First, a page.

Florida's mangroves: Florida is home to approximately 2,700 square kilometers of this dominant subtropical coastal ecosystem. Florida's mangrove swamps are concentrated along the southwest coast, where the Everglades and Big Cypress Swamp drain to the Gulf of Mexico. Mangroves extend up to 30 miles inland on the southwest coast and spread along the more northern coasts (north of Cape Canaveral on the Atlantic Coast and north of Cedar Key on the Gulf Coast).
Development has led to the destruction of mangrove ecosystems in Florida, so now they are protected. It is illegal to remove mangroves from the shoreline.
Mangrove vegetation: Three of the 10 known mangrove species dominate Florida's mangroves: red mangroves, black mangroves, and white mangroves. Red mangroves have dense roots and are found along coastal edges that face the sea. Black mangroves are most common in hammock wetlands and basin swamps. A mangrove understory contains mangrove ferns, but few other species can survive the shady, high salinity conditions.
Mangrove animals: While species diversity depends on the vegetation present, a wide diversity of wildlife is typical in mangrove ecosystems. Florida mangroves are home to 220 fish species, 181 bird species (including the Wood Stork, White Ibis, Roseate Spoonbill, cormorant, Brown Pelican, egrets and herons), 24 reptile and amphibian species (including alligators, crocodiles and turtles), and 18 mammal species (including bears, wildcats, pumas and rats). Filter feeders (especially barnacles, coon oysters and the eastern oyster) are prominent species in marsh swamps. They attach themselves to mangrove stems and prop roots and because they filter organic material from the tide. Crabs are another important mangrove species, as they help maintain biodiversity. Crabs burrow in the sediments, prey on mangrove seedlings, facilitate litter decomposition and help convert detritus energy to the ecosystem's birds and fish.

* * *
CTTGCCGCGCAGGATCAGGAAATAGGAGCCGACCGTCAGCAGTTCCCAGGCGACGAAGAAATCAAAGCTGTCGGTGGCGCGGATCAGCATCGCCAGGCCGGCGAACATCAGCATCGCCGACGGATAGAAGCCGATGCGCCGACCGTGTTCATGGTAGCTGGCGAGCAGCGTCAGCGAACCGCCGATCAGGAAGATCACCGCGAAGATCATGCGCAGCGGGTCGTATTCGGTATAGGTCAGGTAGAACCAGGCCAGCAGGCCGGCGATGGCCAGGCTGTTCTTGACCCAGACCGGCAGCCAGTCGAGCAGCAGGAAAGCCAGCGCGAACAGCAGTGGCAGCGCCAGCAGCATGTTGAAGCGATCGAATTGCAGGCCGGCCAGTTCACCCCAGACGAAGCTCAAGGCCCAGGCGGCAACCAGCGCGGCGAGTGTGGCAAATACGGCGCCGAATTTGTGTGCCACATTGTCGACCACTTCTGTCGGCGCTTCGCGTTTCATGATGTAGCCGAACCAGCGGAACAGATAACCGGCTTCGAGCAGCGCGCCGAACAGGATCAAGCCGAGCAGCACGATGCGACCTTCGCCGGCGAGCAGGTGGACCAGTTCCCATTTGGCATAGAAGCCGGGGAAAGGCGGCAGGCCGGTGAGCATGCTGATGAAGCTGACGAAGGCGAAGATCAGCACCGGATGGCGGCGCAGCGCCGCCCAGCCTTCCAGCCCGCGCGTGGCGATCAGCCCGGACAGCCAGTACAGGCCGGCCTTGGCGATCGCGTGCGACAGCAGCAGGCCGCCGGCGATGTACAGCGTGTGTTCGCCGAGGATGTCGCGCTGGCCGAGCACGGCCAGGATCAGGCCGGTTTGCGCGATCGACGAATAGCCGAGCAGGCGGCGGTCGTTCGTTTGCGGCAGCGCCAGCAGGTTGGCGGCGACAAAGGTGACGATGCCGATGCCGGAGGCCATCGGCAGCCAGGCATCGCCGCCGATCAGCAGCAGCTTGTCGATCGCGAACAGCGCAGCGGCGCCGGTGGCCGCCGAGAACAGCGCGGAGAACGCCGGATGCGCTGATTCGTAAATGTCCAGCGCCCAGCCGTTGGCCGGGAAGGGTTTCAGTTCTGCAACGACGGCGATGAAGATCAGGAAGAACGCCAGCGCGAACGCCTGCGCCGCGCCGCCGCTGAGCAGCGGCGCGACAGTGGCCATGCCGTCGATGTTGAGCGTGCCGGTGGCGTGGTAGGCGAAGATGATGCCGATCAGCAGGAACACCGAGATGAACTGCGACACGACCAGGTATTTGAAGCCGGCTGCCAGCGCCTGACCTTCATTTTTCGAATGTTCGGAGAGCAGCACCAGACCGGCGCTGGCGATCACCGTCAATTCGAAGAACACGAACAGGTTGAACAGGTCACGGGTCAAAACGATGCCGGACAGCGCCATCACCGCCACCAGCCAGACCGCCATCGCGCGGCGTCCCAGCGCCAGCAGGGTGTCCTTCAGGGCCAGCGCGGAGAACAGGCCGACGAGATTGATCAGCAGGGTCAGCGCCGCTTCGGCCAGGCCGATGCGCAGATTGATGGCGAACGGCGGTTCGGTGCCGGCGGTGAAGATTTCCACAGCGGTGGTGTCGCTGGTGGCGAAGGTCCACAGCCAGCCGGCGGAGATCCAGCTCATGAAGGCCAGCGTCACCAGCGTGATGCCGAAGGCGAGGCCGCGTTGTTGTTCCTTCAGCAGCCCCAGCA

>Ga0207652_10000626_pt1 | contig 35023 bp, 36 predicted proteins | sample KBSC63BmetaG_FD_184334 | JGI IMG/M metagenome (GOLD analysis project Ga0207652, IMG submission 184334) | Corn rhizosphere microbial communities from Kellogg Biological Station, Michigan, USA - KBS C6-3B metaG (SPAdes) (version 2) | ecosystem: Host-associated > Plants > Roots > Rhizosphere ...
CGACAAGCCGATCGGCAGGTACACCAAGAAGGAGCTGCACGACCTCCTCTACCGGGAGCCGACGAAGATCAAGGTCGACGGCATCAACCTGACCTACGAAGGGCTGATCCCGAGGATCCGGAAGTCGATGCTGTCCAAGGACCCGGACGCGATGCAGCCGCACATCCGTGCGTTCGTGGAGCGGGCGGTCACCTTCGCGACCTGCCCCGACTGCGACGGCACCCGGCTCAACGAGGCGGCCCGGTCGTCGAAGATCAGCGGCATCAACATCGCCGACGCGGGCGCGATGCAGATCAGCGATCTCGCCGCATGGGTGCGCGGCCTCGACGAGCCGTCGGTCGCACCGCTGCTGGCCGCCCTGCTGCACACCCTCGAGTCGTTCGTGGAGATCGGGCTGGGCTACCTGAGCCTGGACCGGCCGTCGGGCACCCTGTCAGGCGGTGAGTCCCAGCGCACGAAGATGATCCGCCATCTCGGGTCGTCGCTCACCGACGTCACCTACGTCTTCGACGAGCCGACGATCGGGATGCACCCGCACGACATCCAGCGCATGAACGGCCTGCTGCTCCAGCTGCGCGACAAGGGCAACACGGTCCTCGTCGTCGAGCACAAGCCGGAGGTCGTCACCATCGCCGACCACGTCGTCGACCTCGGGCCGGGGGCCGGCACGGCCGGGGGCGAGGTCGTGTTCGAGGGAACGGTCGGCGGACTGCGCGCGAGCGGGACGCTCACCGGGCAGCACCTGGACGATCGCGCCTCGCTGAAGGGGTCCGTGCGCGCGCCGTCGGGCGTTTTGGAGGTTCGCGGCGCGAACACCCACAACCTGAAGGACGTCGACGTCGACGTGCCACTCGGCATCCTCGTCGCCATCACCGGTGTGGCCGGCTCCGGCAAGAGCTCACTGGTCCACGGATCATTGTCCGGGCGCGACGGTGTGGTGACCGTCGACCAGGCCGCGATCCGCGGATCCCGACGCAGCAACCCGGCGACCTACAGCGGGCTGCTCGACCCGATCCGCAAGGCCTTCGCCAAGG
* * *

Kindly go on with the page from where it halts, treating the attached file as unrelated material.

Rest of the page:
Well-known mangroves: With an area of about 600 square kilometers, Florida's Ten Thousand Islands is one of the world's largest mangrove swamps. Much of its initial area was reduced by development, which led to mangrove conservation laws.